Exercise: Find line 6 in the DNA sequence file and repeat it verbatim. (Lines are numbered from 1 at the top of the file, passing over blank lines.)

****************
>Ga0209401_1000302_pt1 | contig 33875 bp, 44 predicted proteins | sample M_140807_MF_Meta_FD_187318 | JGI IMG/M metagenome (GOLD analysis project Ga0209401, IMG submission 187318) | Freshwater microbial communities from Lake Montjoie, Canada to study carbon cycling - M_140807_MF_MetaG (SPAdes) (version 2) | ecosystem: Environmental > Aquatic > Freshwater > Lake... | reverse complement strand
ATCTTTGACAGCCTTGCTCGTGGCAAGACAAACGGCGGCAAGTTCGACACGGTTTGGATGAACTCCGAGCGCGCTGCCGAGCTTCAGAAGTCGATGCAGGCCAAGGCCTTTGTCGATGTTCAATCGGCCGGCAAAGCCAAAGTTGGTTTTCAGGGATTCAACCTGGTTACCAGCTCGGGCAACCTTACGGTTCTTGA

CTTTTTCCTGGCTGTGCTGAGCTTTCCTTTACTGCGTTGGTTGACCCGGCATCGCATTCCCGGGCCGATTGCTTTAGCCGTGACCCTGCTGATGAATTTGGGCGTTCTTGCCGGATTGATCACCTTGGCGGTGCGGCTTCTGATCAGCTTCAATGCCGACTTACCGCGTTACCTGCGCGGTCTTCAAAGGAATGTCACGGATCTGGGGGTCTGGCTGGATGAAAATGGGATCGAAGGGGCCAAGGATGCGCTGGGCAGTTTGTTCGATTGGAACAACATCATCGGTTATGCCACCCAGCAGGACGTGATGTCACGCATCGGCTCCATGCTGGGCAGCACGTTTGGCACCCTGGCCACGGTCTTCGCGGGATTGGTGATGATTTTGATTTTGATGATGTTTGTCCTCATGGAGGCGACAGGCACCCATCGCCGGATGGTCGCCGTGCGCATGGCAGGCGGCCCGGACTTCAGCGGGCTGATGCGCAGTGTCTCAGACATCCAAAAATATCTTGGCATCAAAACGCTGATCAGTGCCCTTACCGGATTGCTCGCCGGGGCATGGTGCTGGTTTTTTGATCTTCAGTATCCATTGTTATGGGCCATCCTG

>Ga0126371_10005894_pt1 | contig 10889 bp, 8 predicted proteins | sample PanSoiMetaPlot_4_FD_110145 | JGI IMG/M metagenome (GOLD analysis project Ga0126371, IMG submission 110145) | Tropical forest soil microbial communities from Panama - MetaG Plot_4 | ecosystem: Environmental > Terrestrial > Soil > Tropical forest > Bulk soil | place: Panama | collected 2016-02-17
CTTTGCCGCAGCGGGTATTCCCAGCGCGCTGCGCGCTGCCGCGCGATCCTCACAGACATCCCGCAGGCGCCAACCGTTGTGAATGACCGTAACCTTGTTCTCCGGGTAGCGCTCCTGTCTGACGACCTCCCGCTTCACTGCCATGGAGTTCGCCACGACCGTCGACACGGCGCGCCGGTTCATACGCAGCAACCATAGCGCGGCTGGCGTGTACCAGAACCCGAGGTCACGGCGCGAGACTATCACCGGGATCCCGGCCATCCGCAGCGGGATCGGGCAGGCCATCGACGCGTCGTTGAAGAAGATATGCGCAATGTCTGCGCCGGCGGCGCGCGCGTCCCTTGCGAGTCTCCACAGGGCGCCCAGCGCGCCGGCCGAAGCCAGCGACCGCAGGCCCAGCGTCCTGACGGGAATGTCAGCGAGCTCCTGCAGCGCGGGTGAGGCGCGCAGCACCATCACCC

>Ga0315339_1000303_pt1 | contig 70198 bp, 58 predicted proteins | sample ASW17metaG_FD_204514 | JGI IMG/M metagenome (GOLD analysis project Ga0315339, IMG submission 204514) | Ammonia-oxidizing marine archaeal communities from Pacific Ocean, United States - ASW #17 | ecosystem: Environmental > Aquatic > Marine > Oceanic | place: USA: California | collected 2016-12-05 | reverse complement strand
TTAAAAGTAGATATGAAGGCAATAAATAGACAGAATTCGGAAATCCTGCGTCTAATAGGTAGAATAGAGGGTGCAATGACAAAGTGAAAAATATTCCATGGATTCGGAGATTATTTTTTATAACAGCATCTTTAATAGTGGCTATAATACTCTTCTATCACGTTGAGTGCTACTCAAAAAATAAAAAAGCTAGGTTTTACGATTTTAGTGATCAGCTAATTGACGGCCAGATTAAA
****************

>Ga0315339_1000303_pt1 | contig 70198 bp, 58 predicted proteins | sample ASW17metaG_FD_204514 | JGI IMG/M metagenome (GOLD analysis project Ga0315339, IMG submission 204514) | Ammonia-oxidizing marine archaeal communities from Pacific Ocean, United States - ASW #17 | ecosystem: Environmental > Aquatic > Marine > Oceanic | place: USA: California | collected 2016-12-05 | reverse complement strand